Water or moisture content analysis can be a challenging task in many applications. However, knowing accurately the type of water which can be found in a given sample or product can provide important information about a chemical compound used for wood treatment and especially about the treated wood sample. Moisture content in wood plays an important role in fungal growth and it needs to be extensively monitored. In this study, a new method for the moisture content or trace water analysis will be reviewed. The principle of the method, the main components of the device, the advantages and disadvantages of the method called Selective Water Detection System (SWDE), will be reviewed and presented. Probe molecules and wood samples will be used to explain and examine the type of information one can get using this analytical method. The method can provide information about how water is bonded to a substrate and what type of interactions water has in a sample. This information can be used to evaluate the structure of a chemical used in wood preservation, monitor the water repellency, or determine the type of chemical compound present on the treated wood (e.g. hydration number, weakly or strongly bonded water molecules, etc.). Probe molecules based on boron, commonly used as wood preservative will be used to explain and describe the instrument capabilities and the type of scientific information which can be obtained.
R Craciun, D Taylor


Chapter 12 - Treatment Groups of Bamboo
2007 - IRG/WP 07-10635-12
Study on distribution of CCA in three major bamboo species in Bangladesh, full-cell pressure treated at green and dry conditions revealed two treatment groups and some treating principles. Higher adequate treatment for ground and water contact use is only possible by treating problematic bamboo species pre-kiln dried up to half of its FSP and non-problematic species pre-dried up to FSP (20% MC). The non-problematic species can be treated in green conditions for indoor and overhead outdoor uses. Two smallest holes made before treatment in each internode will give split-free bamboo.
A K Lahiry


Chapter 13 - Slow fixation of CCA-treated bamboo
2007 - IRG/WP 07-10635-13
Chromated copper arsenate (CCA) leachability tests on full-cell pressure impregnated (with 2-3% CCA solution) and slow dried (six months air-drying under cover) bamboo block of three major bamboo species of Bangladesh revealed initial insignificant leaching of CCA within first week and no leaching in next week. Use of low concentration of CCA, release of particle form of CCA due to exposure of bamboo blocks by cutting and presence of watersoluble extractives in bamboo might be the causes for initial leaching of CCA.
A K Lahiry


Chapter 14 - Accelerated fixation of CCA-treated bamboo
2007 - IRG/WP 07-10635-14
Chromated copper arsenate type C (CCA-C) fixation study on impregnated (with adequate w/v 6% CCA solution) then boiled, oven-dried, normal, air-dried and steamed bamboo slices of airdried borakbamboo (Bambusa balcooa Roxb.) of Bangladesh, revealed almost complete fixation in steamed (accelerated fixation) and air-dried (3 weeks, slow fixation) bamboo slices compared to moderate to low fixation in boiled (86.18% fixation), oven-dried (67.11% fixation), normal (82.02% fixation) and 24h air-dried (84.87% fixation) slices.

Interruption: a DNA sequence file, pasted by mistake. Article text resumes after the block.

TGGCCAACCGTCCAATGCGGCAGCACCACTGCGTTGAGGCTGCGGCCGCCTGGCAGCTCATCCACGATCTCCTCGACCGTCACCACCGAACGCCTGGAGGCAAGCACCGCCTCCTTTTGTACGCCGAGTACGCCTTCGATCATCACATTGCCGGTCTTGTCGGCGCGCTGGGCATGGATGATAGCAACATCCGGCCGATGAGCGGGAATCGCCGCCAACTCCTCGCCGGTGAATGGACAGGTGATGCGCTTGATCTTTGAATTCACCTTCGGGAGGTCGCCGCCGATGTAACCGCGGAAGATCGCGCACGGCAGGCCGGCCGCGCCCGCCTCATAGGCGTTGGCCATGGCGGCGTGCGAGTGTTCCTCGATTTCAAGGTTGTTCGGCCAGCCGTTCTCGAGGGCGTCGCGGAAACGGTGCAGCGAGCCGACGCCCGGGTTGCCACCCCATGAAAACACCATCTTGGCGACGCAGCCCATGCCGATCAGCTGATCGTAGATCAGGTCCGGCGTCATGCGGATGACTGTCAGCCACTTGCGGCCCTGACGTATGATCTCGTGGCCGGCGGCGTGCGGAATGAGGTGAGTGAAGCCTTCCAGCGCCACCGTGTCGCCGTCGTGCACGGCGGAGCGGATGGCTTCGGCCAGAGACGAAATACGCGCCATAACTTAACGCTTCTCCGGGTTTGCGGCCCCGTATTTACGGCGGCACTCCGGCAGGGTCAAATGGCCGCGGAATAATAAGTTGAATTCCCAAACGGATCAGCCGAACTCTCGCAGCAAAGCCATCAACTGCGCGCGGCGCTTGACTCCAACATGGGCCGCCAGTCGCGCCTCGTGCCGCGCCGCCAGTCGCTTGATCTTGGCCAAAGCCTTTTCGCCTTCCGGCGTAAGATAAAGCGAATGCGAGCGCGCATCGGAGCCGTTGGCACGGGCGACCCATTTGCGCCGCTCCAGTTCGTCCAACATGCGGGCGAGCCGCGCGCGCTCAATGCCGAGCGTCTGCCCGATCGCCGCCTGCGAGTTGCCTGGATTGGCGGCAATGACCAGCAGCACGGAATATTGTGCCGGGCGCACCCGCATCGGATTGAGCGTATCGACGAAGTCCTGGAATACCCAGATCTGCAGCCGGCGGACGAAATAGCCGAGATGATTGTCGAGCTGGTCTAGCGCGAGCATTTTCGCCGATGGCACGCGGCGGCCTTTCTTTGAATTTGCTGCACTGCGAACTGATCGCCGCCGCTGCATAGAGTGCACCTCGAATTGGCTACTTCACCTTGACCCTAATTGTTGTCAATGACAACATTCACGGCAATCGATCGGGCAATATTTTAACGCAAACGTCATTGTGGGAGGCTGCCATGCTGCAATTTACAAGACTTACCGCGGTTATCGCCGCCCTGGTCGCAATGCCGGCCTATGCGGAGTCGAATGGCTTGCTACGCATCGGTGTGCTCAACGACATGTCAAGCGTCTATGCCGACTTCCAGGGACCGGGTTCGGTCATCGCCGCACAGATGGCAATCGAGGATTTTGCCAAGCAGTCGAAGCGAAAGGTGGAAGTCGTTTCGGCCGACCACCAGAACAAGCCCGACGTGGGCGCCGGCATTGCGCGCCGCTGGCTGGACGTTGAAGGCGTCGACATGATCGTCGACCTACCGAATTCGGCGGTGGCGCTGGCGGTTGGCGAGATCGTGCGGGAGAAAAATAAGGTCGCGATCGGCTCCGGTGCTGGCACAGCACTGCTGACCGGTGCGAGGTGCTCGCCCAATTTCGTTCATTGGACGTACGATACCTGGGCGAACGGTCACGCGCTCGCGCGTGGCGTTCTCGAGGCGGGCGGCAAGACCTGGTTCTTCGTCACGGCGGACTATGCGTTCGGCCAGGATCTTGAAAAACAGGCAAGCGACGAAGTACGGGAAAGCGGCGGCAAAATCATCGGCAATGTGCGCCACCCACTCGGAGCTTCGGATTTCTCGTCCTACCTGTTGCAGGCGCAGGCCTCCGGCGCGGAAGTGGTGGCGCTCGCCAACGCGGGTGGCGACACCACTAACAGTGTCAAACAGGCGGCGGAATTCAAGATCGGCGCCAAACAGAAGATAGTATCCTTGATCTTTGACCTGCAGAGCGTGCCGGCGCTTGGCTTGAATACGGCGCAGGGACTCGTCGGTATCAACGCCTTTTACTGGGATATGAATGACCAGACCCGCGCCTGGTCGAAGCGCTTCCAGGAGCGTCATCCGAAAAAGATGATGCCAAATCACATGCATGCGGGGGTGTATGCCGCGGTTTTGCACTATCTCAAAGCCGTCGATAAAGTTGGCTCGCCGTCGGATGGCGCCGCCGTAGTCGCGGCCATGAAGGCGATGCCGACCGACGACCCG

A K Lahiry


Development of composite furniture using bamboo strips, bamboo mat and rubber wood veneer
2014 - IRG/WP 14-40679
Bamboo offers cost-effective component in panel form is well suited to wood substitute can be used as furniture components. In the present study, borak (Bambusa balcooa ) bamboo were used for manufacturing bamboo panel. Mitinga (B. tulda) bamboo were used for making mat and rubber wood veneers were used for manufacturing mat overlaid veneer board. Borax-boric acid (BB) treatments were given to enhance the durability of mat, strips and veneer. The treatments were carried out using borax-boric acid (1:1) aqueous solution of different concentrations at different time schedule by soaking process. The optimum retention of preservative chemicals through mat, strips and veneer were determined. Using 5% BB solution, the average retention was found 21.90 kg/m3 in A (1.22 m X 0.91m) size mat and 24.39 kg/m3 in the B (0.61 m X 0.91m) size mat after 3 days soaking. Using 7% solution, retention of 25.17 kg/m3 A size mat and 28.44 kg/m3 were obtained in B size mat after 3 days treatment. In the case of bamboo strips, highest retention of 26.22 Kg/m3 was found when treated with 7% solution for 3 days. Highest retention 24.53 kg/m3 was obtained in 7% BB treated rubber wood veneers after 3 days soaking. Average retention of 22.07 kg/m3 was found when veneers were treated with 5% BB solution for 3 days. It was observed that, veneers were treated with 7% BB solution attained average retention of 19.20 to 24.53 kg/m3 after 1 to 3 days treatment. It was found that the retention were gradually increased with increasing concentration and time period. After preservative treatment, the materials were used in making composite products for chair.
K Akhter, M Mahabubur Rahaman, M H Chowdhury, M Zahirul Alam